From time to time, I stumble upon Meteorite Specimen that I just can’t walk by.  These rocks from space often times grip me in ways that are hard to explain, and I often feel compelled to purchase them.  Sometimes it’s from a significant fall, sometimes it’s due to a fascinating shape or color, and sometimes it just fulfills the compulsion of the moment.  This time around, I’ve chosen two specimens to add to the collection.

Gebel Kamil

This is a beautiful acquisition.  This rock is relatively flat with only about 21mm thickness.  It has this really cool snakeskin texture on the one side, and an amazing sheen over a dark brown patina on the front side. The regmaglypts (thumbprint shapes) are teeny structures that measure smaller than a single millimeter.  There are a variety of melting indicators, fractures, and bends on the rocks’ edges.  These features indicate that the sample is a shrapnel from a larger event.

Gebel Kamil 220.1g

Photo Credit: Suzanne Morrison/Geoff Notkin/Aerolite Meteorites

220.1g Gebel Kamil Meteorite

Photo Credit: Suzanne Morrison/Geoff Notkin/Aerolite Meteorites


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My 2011 Kopernik AstroFest 2011 Experience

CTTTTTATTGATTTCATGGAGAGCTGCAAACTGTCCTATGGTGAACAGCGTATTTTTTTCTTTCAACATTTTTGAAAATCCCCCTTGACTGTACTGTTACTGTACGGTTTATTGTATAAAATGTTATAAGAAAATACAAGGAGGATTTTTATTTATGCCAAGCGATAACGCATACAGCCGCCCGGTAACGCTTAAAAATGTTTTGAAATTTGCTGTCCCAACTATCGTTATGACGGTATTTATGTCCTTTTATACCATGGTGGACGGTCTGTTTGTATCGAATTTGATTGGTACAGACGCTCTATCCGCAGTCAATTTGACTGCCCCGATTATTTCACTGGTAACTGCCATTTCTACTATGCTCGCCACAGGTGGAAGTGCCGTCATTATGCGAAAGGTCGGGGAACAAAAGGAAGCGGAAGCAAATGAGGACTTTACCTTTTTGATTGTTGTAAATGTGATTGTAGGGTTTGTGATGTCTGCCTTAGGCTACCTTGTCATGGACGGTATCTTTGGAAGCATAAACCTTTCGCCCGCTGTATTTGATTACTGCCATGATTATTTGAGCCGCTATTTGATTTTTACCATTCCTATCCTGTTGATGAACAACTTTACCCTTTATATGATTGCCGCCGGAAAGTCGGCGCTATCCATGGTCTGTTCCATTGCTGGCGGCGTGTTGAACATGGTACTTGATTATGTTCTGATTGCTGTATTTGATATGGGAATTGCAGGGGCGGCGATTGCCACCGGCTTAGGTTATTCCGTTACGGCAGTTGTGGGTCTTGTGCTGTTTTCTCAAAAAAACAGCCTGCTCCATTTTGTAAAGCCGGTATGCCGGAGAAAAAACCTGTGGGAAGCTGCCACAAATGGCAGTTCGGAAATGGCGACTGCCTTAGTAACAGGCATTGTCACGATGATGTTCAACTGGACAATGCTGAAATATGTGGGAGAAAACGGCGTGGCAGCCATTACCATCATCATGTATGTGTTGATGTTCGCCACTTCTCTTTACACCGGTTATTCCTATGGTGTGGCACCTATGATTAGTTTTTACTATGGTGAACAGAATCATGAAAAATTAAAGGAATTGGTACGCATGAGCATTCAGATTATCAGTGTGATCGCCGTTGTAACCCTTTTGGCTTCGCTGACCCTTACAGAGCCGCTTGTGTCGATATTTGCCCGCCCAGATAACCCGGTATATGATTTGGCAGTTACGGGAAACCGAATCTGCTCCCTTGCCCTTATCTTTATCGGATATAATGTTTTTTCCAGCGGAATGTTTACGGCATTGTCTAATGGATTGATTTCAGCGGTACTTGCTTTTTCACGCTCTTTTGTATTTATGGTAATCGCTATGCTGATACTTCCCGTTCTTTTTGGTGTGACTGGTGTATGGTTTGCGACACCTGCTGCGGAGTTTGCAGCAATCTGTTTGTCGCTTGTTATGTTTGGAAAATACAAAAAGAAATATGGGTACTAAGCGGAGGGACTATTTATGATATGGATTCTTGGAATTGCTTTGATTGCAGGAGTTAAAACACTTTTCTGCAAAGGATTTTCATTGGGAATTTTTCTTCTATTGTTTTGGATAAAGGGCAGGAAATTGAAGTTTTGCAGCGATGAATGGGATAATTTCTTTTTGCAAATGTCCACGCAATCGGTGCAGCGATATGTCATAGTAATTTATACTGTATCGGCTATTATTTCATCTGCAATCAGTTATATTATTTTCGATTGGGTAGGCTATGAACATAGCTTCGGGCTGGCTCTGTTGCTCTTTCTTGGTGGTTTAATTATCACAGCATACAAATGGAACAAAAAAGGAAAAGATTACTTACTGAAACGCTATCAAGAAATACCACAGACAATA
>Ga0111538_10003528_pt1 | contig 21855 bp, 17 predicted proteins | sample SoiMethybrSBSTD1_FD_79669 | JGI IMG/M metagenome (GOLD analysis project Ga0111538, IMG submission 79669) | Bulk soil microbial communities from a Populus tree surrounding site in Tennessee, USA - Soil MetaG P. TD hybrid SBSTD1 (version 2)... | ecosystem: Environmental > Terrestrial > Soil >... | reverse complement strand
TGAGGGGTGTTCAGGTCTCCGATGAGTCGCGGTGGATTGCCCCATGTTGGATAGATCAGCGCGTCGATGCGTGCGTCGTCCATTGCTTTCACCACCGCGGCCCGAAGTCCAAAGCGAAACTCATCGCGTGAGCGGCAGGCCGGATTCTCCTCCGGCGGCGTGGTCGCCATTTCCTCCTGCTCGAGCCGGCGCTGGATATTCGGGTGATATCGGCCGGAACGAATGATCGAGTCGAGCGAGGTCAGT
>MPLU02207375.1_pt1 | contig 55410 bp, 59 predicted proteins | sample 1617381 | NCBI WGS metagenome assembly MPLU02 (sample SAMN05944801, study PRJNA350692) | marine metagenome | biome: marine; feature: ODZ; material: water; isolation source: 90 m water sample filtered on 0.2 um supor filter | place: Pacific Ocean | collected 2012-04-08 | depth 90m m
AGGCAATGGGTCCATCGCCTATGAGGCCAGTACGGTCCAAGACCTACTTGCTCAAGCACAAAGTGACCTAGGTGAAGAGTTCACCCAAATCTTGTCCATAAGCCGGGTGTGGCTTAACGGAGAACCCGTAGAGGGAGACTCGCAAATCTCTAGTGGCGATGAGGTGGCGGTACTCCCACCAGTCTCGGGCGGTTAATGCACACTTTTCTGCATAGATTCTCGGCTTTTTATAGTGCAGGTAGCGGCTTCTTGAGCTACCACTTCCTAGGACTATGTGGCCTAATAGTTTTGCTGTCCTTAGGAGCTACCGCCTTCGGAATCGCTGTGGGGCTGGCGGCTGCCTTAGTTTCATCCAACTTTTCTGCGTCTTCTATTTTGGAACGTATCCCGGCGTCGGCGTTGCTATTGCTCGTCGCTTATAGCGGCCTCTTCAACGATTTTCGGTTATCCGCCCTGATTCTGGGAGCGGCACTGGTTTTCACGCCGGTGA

This year at Kopernik AstroFest 2011, the skies were just down right mean to us.  It never really rained (as far as I can remember) but we were socked in with clouds for 49 of the total possible 54 hours of AstroFest from Friday September 30th until Sunday October 2.  We’ve come to expect this living in upstate, NY.  That’s why our fantastic leadership team booked so many great speakers and guests to present and attend AstroFest 2011.

With this in mind, I first point to the time I spent with Barlow Bob.  I have to admit, I was a bit leery about what magic Barlow Bob would pull out of the van with such dismal daytime skies.  I’ve attended Barlow Bob’s NEAF Solar Star Party to observe “Bob’s Only Star he cares about.”  And I know he has a VERY amazing inventory of solar observing equipment. When I previewed the weather forecast, I was a bit bummed out that I would not be able to play with these wonderful solar observing toys.

But as I’ve come to expect from Barlow Bob’s reputation – I wouldn’t be disappointed.  We spent the better part of Friday and Saturday playing with different spectrascopes and spectragraphs.  We observed a variety of different gases contained in small light bulbs that emitted different types of spectra.   We observed everything from some elements similar to those in our sun to the ever-puzzling spectra produced by Iodine.

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March 2011 – Deep Sky Target List

I have posted my March/April 2011 target list for your perusal (as exported from Astro Planner).  The list shows about 1800+ deep sky objects in the easy to intermediate skill range.  A variety of types, sizes, rise/set times, and other variables as well.  Feel free to let me know if you have any questions and/or comments.  The file linked here is an Excel file, let  me know if you would rather a raw csv file.

201103-MarchTargetList